Say it ain’t so.

As I was traveling down South Market Street in Pascagoula a couple of weeks ago, something caught my eye: bulldozers were slamming into Thunder’s Tavern, surrounded by other heavy equipment and a team of workers in what appeared to be a demolition project.

I did a double-take and drove back by.  Then, I made a couple of calls to those who would be in the know about the situation. Unfortunately, it all brought to mind that great exchange from “Seinfeld” when Jerry, incredulous about something that had happened to Elaine, said “That can’t be!” and she replied, “Oh, it be.”

Thunder’s, opened in 1978, has been a Pascagoula staple for, what, over four decades. The venerable nightspot, opened by colorful local icon John “Thunder” Thornton, maintained a presence on South Market that eventually made it into a city landmark.

There was a good-sized bar with ample seating area. A side room was home to a couple of pool tables, and there were other bar game options. The central bar opened up into an expansive dance floor with a band stage. Many solid local groups played at Thunder’s well into the night, and there would be the occasional national headliner like Wet Willie and Iron Butterfly.

You could also say that Thunder’s was Pascagoula’s first real sports bar. Wide screened TVs (before they became de rigueur) were placed strategically around the facility, and many football games and other events were watched by crowds of full-throated bar patrons.

Sporadically, the Tavern boasted a restaurant. When it was open, the meals—hardy fare highlighted by country cooking and good burgers—were quite tasty.

Pascagoula sports bar destruction
Thunder’s Tavern, a longtime Pascagoula staple, being demolished.

Outside, Thunder’s sported a recreational area replete with sand, a small pool, and volleyball. As you can see from all the above, the Tavern was pretty much a full-service establishment—much more than just a watering hole.

Look, Thunder’s was not everybody’s cup of tea. The crowds could get rowdy, and there was the occasional dust-up. Maybe toward the end of its run, maintenance was not a huge strong point either. Overall, though, Thunder’s was a part and parcel of Pascagoula life and served its purpose quite well.

One of the main reasons for the Tavern’s popularity, of course, was Thunder himself. The jolly giant was a bit of a mystery, and you might not see him around town or even at the bar for weeks at a time. Occasionally, though, he would emerge at the Tavern, mingle with the masses, and regale friends and patrons with stories and observations. Plus, we all knew this: Thunder was a Pascagoulan through and through and exhibited his deep love for his hometown by way of contributions to local causes material and otherwise.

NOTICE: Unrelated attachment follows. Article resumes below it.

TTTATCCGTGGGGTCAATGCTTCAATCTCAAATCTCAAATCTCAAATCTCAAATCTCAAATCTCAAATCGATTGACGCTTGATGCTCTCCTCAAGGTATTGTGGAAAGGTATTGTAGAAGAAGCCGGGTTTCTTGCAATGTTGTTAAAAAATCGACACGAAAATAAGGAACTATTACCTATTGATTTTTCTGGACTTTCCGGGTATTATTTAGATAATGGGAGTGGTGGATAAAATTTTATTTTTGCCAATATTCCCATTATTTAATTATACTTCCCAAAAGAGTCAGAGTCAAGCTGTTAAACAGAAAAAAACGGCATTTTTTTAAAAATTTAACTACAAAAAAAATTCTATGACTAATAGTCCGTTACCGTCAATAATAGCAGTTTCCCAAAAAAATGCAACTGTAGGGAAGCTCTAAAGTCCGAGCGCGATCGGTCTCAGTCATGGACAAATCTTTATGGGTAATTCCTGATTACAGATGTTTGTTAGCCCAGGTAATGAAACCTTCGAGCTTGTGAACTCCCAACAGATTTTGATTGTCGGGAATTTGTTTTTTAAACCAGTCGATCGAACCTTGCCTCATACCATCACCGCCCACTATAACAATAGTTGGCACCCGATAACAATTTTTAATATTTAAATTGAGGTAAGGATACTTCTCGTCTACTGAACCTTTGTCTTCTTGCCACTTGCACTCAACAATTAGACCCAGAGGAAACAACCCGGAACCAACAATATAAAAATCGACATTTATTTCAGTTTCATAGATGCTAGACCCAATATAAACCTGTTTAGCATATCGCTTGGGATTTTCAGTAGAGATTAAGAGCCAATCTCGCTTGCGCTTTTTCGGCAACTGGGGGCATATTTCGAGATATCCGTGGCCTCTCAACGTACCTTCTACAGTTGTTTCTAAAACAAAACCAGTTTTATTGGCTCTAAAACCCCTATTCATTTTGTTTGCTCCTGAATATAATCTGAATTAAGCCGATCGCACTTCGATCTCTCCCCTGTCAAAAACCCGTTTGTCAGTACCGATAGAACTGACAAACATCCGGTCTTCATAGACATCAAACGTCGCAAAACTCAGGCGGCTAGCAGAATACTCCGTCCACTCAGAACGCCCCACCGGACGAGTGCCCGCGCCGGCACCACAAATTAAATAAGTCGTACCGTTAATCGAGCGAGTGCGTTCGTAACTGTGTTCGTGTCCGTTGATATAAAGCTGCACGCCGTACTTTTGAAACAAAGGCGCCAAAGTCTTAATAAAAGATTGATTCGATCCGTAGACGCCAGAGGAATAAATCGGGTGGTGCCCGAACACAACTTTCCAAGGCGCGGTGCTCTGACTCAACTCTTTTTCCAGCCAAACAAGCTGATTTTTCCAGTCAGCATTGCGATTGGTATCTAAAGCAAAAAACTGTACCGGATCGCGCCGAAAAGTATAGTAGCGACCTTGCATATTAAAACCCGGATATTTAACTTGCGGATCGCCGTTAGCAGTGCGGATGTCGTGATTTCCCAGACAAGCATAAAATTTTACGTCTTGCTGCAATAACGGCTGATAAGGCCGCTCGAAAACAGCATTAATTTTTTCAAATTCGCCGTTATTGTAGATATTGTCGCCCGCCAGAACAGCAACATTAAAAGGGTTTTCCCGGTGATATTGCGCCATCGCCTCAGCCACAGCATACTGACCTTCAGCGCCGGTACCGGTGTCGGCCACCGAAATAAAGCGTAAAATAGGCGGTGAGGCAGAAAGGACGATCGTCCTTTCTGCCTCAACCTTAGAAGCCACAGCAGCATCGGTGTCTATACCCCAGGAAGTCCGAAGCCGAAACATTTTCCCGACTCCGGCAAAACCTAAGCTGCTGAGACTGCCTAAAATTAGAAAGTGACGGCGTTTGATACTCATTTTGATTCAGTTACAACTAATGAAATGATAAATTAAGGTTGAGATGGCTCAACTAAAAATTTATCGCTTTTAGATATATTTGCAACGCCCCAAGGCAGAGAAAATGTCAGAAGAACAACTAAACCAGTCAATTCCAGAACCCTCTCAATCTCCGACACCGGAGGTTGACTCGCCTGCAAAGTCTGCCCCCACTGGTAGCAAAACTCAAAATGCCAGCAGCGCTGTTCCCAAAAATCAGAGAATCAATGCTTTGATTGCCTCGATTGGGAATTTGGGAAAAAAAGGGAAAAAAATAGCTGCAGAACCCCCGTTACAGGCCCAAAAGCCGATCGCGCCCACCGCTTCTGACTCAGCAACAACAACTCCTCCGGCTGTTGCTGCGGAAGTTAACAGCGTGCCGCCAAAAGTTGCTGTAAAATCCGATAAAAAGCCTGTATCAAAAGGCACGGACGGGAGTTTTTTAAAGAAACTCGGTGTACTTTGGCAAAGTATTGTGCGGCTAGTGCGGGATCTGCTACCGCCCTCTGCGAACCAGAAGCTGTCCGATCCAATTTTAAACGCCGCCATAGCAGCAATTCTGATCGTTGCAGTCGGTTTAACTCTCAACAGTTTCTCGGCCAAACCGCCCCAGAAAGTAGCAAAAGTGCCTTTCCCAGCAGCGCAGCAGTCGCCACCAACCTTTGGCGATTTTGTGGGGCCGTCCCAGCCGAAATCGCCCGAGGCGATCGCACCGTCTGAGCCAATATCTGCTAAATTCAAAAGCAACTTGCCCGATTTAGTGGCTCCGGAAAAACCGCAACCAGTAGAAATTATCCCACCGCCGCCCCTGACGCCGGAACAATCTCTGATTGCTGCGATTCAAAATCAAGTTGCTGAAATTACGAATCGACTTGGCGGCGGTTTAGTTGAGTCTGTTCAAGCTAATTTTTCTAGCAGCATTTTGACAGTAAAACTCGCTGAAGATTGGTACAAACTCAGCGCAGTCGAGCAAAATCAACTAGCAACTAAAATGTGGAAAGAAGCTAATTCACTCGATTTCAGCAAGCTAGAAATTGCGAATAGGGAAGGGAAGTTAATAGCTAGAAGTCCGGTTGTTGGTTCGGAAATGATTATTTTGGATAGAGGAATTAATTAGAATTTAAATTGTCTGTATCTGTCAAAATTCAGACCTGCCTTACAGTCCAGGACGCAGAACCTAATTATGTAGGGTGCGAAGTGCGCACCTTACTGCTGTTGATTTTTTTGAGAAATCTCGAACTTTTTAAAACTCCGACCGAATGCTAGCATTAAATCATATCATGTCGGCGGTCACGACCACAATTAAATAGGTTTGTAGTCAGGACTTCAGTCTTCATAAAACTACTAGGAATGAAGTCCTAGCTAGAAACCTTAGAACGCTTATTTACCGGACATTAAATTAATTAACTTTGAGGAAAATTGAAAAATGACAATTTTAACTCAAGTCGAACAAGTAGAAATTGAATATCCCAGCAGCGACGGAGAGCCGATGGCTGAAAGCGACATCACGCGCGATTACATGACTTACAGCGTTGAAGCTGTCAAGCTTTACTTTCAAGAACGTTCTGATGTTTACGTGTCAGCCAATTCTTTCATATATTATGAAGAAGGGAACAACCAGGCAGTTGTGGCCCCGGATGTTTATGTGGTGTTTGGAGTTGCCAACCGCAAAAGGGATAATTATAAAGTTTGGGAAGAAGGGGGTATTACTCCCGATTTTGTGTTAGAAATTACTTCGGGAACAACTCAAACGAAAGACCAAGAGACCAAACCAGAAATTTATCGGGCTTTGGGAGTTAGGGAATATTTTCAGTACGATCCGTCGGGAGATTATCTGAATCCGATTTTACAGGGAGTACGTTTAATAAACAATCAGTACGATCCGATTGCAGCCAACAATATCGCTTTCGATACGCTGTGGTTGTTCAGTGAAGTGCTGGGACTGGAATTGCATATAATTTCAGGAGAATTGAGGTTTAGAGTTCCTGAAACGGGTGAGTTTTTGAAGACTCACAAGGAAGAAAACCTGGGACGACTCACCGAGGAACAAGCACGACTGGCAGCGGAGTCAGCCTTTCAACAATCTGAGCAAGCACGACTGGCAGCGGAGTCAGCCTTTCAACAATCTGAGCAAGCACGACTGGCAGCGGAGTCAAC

One particular memory for me would be the legendary college football National Signing Day parties Thunder’s Tavern hosted for Ole Miss alums and other football fans. There would always be a nice spread of bar food available, and, naturally a plentiful supply of liquid refreshments. We’d have a hundred or so flow into these, including groups from down the Coast and Mobile. Often, an Ole Miss coach would come and make a presentation, and if not, some willing sap like me would get up, provide info and answer questions. Conversation would abound, about football and other subjects, and the festivities would roll on until late in the evening. Again, a highlight was always when Thunder himself would emerge from his cave, glad-hand everybody, and talk about when he was being recruited to Ole Miss back in the day.

A succession of sad events over the past decade led to the eventual downward path of Thunder’s Tavern. First, Suzanne, Thunder’s beloved wife and the heart and soul of the Tavern’s operation, passed away. A couple of years later, Walter, Thunder’s close and supportive brother, also died unexpectedly. Then, in 2019, we lost Thunder himself. At that point, the trinity that had driven the success of Thunder’s Tavern was all gone. The family business had been visited by a series of debilitating tragedies, and the feel and momentum of the Tavern could not be recaptured.

So, yeah, I get it that Thunder’s Tavern has run its course, and sorrowfully, the time has come for the facility to come down and make way for something shiny and new on the property. Still, seeing the wrecking balls do their thing is like taking body blows mentally to a couple of generations of locals.

Maybe we ought to gather some folks from over the years, go meet at the site, and pour a drink over the rubble, much as people do in Oxford at William Faulkner’s grave. I’ll tell you this: The bricks and mortar may soon be all gone, but the spirit and memories of Thunder’s Tavern on South Market Street in Pascagoula will live on forever.


Written by Richard Lucas

Richard Lucas is a native and lifetime resident of Pascagoula. He is a Pascagoula High School graduate and holds a Bachelor of Business Administration degree from the University of Mississippi. In 2017, he retired from Singing River Health System after a 36-year career as Director of Communications. He recently had a ten-year run as a weekly sports columnist for The Mississippi Press.

Richard and his wife Mary Jon, a retired school librarian, have been married for 43 years. They have two sons, Cooper and Wesley, and two dogs, Bea and Lily. The Lucases attend First United Methodist Church in Pascagoula. In retirement, Richard remains active in community affairs, serving on boards and committees such as The United Way of Jackson and George Counties, the Pascagoula Strategic Planning Committee, the Jackson County Historical and Genealogical Society, Pascagoula Main Street, and others.

Richard Lucas may be contacted at [email protected]


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